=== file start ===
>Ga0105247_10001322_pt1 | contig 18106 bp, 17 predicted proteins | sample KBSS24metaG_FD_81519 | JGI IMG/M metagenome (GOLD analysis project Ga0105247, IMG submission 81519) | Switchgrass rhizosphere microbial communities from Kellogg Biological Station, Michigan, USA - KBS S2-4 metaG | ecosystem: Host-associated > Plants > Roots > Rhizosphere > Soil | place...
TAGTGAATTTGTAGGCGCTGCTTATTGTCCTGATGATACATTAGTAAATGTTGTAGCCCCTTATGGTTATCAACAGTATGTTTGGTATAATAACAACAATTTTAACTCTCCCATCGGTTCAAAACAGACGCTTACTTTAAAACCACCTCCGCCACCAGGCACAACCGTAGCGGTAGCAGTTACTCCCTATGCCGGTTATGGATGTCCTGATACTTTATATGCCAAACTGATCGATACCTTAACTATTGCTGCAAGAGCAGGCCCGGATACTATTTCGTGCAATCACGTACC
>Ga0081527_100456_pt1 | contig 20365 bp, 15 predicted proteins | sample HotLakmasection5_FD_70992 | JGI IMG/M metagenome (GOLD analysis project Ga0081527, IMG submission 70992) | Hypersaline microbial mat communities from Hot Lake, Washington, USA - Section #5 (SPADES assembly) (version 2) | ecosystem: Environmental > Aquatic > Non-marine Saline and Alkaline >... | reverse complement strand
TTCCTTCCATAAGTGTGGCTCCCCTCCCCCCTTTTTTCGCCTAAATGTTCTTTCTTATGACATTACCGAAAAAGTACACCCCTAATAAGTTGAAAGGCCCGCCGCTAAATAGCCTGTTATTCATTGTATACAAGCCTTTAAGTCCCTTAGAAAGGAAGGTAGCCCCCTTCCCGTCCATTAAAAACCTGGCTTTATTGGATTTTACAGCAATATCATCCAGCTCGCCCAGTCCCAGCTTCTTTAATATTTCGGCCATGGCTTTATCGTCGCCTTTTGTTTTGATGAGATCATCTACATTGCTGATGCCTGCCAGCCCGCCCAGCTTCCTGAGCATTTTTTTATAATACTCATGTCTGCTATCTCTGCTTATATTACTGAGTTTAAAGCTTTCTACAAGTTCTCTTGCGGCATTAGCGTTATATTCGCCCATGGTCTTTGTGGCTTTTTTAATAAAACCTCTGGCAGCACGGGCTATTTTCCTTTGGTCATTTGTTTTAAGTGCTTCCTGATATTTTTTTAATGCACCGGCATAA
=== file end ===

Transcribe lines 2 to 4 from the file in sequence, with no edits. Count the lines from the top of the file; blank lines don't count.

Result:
TAGTGAATTTGTAGGCGCTGCTTATTGTCCTGATGATACATTAGTAAATGTTGTAGCCCCTTATGGTTATCAACAGTATGTTTGGTATAATAACAACAATTTTAACTCTCCCATCGGTTCAAAACAGACGCTTACTTTAAAACCACCTCCGCCACCAGGCACAACCGTAGCGGTAGCAGTTACTCCCTATGCCGGTTATGGATGTCCTGATACTTTATATGCCAAACTGATCGATACCTTAACTATTGCTGCAAGAGCAGGCCCGGATACTATTTCGTGCAATCACGTACC
>Ga0081527_100456_pt1 | contig 20365 bp, 15 predicted proteins | sample HotLakmasection5_FD_70992 | JGI IMG/M metagenome (GOLD analysis project Ga0081527, IMG submission 70992) | Hypersaline microbial mat communities from Hot Lake, Washington, USA - Section #5 (SPADES assembly) (version 2) | ecosystem: Environmental > Aquatic > Non-marine Saline and Alkaline >... | reverse complement strand
TTCCTTCCATAAGTGTGGCTCCCCTCCCCCCTTTTTTCGCCTAAATGTTCTTTCTTATGACATTACCGAAAAAGTACACCCCTAATAAGTTGAAAGGCCCGCCGCTAAATAGCCTGTTATTCATTGTATACAAGCCTTTAAGTCCCTTAGAAAGGAAGGTAGCCCCCTTCCCGTCCATTAAAAACCTGGCTTTATTGGATTTTACAGCAATATCATCCAGCTCGCCCAGTCCCAGCTTCTTTAATATTTCGGCCATGGCTTTATCGTCGCCTTTTGTTTTGATGAGATCATCTACATTGCTGATGCCTGCCAGCCCGCCCAGCTTCCTGAGCATTTTTTTATAATACTCATGTCTGCTATCTCTGCTTATATTACTGAGTTTAAAGCTTTCTACAAGTTCTCTTGCGGCATTAGCGTTATATTCGCCCATGGTCTTTGTGGCTTTTTTAATAAAACCTCTGGCAGCACGGGCTATTTTCCTTTGGTCATTTGTTTTAAGTGCTTCCTGATATTTTTTTAATGCACCGGCATAA